This statement was originally published on gc4hr.org on 29 December 2019.
On 29 December 2019, members of Egypt’s security forces attacked prominent human rights lawyer Gamal Eid, director of the Arabic Network for Human Rights Information (ANHRI), beating him badly and covering him in paint from head to toe. This is the fourth attack on Eid since October, and if the Egyptian authorities will not prevent such attacks, the Gulf Centre for Human Rights (GCHR) calls on international bodies such as the United Nations to step in to protect him.
The attack was carried out by a group of about a dozen men, including a national security officer whom Eid recognised, and other members of the security forces who arrived in three private cars without license plates. They attacked Eid on the street near his house in Cairo, while he was waiting for a taxi, and threw him to the ground. When neighbours and other bystanders tried to step in to help Eid, security personnel pointed pistols in their faces and told them to go away. Eid was told that he was being drenched in paint to make him “behave himself.”
After the attack, his daughter Lina hugged him, saying “Papa you are stronger than them.”
Eid said, “I think they do not want to repeat the scandal of torturing Giulio Regeni to death, so they resorted to attacking me one time after another, to punish me, silence me and stop me from doing human rights work and my frequent criticism of the gruesome human rights violations, but again, silence and collusion are not our choices.” Regeni was an Italian Cambridge University graduate who was tortured to death in Egypt in 2016 following his kidnapping.
On 10 October 2019, Eid was beaten in Cairo and his phone was stolen by a large man who knew him by name, and tried to also steal his bag. He suffered various bruises on his body and rib fractures causing severe pain. The attack appeared to be a deliberate attempt to get Eid’s phone and belongings, and not a random theft.
Less than a week later, at dawn on 16 October 2019, security forces abducted ANHRI staff lawyer Amr Imam, who remains in prison.
Then on 31 October 2019, a car that Eid had borrowed from another ANHRI lawyer was smashed by security forces at dawn. Eid’s neighbours saw seven armed men checking out the car the evening before. Eid’s own car had been stolen the month before.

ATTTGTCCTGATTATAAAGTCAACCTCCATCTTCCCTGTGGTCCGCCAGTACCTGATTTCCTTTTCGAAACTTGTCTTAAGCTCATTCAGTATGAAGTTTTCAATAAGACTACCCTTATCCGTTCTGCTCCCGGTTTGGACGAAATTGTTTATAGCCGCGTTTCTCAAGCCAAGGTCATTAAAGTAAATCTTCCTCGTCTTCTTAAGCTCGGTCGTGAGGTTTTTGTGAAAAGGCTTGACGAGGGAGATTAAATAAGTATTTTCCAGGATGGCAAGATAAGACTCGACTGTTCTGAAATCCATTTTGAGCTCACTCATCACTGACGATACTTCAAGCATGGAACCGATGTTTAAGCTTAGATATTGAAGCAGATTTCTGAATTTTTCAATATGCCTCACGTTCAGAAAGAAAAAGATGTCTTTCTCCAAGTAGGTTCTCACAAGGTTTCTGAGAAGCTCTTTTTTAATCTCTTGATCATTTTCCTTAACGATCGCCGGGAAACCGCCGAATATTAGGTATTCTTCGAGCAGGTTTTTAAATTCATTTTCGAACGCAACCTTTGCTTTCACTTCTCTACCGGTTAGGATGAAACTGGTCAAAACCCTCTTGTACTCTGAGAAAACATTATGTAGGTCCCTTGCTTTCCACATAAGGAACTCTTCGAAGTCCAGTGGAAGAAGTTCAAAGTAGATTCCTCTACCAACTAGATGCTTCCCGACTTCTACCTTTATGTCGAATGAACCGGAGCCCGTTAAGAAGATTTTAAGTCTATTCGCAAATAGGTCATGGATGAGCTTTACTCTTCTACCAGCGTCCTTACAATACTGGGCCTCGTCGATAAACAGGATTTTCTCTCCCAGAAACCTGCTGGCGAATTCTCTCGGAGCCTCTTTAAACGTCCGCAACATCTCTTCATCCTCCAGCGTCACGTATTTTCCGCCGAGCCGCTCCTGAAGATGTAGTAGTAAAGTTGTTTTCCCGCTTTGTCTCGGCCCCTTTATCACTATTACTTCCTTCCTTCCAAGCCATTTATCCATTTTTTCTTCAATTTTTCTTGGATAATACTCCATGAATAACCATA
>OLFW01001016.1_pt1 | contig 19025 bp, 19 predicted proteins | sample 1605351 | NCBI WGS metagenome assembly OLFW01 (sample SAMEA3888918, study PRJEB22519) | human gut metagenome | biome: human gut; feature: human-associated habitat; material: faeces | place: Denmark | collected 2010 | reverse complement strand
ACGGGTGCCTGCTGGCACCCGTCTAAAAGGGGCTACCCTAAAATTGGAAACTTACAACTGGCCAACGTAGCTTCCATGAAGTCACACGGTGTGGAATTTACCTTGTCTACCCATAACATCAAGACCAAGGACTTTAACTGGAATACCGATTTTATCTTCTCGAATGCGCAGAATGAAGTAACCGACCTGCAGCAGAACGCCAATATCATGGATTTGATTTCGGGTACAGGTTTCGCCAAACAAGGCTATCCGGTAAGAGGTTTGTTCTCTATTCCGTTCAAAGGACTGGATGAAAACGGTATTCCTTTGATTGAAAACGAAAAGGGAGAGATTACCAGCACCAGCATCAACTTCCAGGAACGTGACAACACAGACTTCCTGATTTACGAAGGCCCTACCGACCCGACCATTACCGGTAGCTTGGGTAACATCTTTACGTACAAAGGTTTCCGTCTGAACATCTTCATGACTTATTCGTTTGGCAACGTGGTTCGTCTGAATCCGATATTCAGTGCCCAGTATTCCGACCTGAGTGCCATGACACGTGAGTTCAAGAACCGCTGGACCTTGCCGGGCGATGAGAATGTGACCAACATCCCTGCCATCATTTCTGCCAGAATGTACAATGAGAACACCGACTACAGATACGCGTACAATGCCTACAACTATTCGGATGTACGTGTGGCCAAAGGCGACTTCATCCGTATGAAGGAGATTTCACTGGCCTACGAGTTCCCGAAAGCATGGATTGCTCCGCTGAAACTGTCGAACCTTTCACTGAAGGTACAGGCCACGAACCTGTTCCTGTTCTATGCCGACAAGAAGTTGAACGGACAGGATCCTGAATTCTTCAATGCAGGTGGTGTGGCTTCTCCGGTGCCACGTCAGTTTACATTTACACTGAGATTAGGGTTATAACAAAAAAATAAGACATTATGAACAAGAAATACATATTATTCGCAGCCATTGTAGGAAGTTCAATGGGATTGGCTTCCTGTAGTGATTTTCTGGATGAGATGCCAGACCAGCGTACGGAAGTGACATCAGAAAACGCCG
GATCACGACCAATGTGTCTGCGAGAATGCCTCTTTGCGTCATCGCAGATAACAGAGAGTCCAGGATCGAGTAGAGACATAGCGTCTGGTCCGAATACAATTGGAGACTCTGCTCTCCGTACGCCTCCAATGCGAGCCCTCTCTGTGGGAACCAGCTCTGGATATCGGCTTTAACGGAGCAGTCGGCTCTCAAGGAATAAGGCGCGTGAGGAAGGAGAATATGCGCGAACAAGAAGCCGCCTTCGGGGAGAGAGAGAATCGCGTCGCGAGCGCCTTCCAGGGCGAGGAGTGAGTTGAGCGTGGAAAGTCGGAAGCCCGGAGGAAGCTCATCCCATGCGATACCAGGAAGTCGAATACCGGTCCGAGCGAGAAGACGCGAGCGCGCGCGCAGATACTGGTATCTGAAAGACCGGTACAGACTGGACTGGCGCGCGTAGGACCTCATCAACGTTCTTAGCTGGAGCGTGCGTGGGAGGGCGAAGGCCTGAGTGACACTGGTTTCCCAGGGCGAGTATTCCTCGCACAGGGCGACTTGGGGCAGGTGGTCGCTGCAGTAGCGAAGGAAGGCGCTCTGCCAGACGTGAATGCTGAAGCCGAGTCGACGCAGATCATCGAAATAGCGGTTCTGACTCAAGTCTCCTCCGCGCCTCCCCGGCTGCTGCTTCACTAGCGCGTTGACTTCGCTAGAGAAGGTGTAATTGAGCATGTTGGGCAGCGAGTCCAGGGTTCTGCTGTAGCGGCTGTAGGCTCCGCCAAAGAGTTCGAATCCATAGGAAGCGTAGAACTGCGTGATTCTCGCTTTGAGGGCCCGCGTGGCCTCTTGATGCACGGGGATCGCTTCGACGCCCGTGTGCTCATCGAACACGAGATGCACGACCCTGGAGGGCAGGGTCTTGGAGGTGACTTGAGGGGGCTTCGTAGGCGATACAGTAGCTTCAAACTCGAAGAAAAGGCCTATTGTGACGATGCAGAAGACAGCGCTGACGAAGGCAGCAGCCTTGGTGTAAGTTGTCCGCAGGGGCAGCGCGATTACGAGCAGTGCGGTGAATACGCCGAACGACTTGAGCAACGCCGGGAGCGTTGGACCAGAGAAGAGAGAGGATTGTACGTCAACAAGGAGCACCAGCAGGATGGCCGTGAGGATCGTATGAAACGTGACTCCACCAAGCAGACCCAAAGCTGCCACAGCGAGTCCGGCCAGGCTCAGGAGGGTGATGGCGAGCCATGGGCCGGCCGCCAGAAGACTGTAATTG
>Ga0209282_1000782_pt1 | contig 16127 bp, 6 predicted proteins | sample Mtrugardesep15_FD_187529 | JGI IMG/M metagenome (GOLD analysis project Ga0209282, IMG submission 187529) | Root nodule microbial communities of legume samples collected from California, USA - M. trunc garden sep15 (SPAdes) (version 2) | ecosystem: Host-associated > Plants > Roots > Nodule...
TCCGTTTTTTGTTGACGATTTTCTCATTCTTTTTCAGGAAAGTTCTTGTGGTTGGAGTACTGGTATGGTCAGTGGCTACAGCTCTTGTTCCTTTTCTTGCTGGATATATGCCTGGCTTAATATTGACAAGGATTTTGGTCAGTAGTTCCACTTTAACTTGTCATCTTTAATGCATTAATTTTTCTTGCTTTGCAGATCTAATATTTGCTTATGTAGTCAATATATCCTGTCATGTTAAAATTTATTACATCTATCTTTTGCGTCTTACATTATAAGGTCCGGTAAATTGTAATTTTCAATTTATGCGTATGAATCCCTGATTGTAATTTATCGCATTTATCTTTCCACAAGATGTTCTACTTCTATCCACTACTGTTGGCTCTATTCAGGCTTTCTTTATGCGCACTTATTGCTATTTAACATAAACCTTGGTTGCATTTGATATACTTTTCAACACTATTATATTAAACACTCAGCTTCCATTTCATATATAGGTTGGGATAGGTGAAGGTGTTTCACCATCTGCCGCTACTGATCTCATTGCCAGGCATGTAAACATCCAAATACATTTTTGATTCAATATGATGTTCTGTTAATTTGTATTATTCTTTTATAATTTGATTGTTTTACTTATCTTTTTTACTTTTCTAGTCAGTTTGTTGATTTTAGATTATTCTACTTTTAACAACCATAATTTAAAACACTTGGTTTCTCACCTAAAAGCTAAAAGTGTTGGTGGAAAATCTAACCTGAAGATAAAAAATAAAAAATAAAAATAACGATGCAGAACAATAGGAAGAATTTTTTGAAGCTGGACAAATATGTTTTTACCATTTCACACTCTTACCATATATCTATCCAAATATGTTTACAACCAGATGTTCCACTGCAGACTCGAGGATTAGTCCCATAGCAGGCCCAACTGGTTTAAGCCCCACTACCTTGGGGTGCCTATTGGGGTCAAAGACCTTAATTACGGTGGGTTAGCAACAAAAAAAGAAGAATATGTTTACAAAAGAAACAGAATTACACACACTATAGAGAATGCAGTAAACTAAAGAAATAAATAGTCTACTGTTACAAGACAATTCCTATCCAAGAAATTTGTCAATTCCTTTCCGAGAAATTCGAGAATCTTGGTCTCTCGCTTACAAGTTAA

ANHRI has linked the attacks on its Director and staff to defending those arrested and jailed as a result of the 20 September protests.
Other human rights lawyers, activists and journalists have been jailed in response to the protests as well. On 22 September, human rights lawyer Mahienour El-Masry was arrested and her detention has been repeatedly renewed. On 29 September, prominent blogger and activist Alaa Abdel Fattah, was arrested and tortured, and he remains in prison. On 13 October, journalist Esraa Abdel Fattah, of the banned news website Tahrir News, was kidnapped and tortured before being jailed.
The authorities have previously closed ANHRI’s offices, confiscated its bank accounts and placed travel bans on Eid and other rights defenders.
Eid is one of the first experts to provide training during GCHR workshops. In 2011, he won the Roland Berger Human Dignity Award and the Project on Middle East Democracy (POMED) Leaders for Democracy Award.
GCHR calls for an immediate end to the targeting of human rights defenders, activists and journalists who are carrying out their legitimate work covering protests in Egypt and other human rights violations. This includes ending the arrests and travel bans on human rights defenders. Egypt’s President must respect the rights to freedom of expression, assembly and association, and the country’s allies must hold him accountable for human rights violations.
Furthermore, GCHR calls for UN mechanisms to protect Gamal Eid and encourage the authorities to ensure there are no further attacks.
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Source: MEDIA FEED